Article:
France Constitutional Council strikes down bill allowing regional languages in schools News
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France Constitutional Council strikes down bill allowing regional languages in schools

The Constitutional Council of France struck down a bill Friday permitting schools to teach the majority of the day in regional languages such as Basque, Breton, and Corsican for being unconstitutional.

In April 2021, the National Assembly of France had passed the impugned bill to protect and promote regional languages. It enabled primary schools to provide “immersive teaching” in a regional language. In other words, they could teach in a specific regional language for the majority of the school day. It also required the local authorities to provide financial assistance to individuals who wished to be educated in such languages.

However, under Article 61 of the French Constitution, 61 deputies referred the bill to the Constitutional Council. They contested the constitutionality of the bill and requested the Council to verify the law before its implementation.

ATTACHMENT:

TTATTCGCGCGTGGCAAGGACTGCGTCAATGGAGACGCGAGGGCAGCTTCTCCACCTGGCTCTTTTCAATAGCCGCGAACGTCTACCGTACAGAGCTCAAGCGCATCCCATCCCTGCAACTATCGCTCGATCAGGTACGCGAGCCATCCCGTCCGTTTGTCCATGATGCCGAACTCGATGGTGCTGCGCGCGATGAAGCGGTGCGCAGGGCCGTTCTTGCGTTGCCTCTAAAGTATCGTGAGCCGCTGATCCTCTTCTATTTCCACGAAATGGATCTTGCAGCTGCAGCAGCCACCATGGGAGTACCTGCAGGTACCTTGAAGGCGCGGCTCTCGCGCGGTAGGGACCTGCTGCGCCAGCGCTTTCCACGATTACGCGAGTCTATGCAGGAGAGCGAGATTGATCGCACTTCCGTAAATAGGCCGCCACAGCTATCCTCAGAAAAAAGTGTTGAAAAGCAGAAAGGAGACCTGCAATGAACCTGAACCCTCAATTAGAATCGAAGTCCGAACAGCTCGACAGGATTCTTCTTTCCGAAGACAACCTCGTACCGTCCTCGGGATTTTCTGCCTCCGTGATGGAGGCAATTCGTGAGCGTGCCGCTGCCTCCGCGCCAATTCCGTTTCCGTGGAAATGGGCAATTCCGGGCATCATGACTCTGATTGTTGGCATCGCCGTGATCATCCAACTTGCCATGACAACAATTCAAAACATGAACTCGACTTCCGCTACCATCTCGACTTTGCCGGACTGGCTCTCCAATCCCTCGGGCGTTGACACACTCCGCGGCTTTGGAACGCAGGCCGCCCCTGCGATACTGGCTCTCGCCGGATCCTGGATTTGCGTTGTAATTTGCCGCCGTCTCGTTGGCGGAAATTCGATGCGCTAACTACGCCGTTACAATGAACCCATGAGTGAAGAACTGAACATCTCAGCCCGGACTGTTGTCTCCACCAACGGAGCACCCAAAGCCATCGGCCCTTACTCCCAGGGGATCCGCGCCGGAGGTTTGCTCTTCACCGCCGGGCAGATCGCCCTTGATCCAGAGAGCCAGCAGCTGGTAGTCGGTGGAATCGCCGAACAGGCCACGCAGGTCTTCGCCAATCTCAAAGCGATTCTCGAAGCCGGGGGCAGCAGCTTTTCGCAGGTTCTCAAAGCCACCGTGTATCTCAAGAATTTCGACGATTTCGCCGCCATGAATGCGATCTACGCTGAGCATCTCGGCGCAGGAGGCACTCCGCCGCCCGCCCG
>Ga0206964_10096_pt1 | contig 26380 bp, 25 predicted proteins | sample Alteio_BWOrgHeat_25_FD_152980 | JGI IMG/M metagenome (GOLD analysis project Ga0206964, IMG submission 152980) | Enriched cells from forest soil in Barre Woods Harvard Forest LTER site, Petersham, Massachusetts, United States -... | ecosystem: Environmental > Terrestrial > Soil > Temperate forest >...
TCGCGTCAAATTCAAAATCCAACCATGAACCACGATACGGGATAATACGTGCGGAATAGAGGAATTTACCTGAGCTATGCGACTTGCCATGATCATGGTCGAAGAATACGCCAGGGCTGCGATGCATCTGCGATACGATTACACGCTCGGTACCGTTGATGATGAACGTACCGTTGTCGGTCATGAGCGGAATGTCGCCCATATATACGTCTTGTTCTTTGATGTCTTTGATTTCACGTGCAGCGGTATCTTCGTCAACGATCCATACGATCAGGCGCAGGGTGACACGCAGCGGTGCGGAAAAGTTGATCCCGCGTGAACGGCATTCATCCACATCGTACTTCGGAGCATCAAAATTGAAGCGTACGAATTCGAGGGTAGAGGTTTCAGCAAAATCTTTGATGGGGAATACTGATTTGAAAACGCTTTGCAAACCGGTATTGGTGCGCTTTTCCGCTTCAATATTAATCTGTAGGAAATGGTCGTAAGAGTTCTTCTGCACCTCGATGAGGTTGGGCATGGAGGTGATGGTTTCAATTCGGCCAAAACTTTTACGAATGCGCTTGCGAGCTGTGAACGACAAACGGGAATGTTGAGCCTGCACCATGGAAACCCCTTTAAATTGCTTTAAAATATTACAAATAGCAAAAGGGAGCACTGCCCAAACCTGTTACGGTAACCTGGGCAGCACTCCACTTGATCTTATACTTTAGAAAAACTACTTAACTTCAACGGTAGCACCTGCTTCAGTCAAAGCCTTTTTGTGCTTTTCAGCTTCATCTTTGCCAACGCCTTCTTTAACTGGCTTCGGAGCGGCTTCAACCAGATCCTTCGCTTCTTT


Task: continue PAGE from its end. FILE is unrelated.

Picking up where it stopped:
The Council ruled that the impugned bill violated Article 2 of the French Constitution, which provides that French is the official language of France. It held that individuals could not claim the right to use a language other than French in relation to public services and administrations.

Since “immersive teaching” in a regional language as provided by Article 4 of the bill involves the use of a regional language as the primary language of instruction and communication within a public establishment, the Council found it in violation of Article 2 of the French Constitution. Similarly, the Council struck down Article 9 of the bill as it permitted the use of diacritics of regional languages in official documents.

MP Paul Molac, who introduced the impugned bill, demanded a constitutional bill to modify Article 2 of the French Constitution.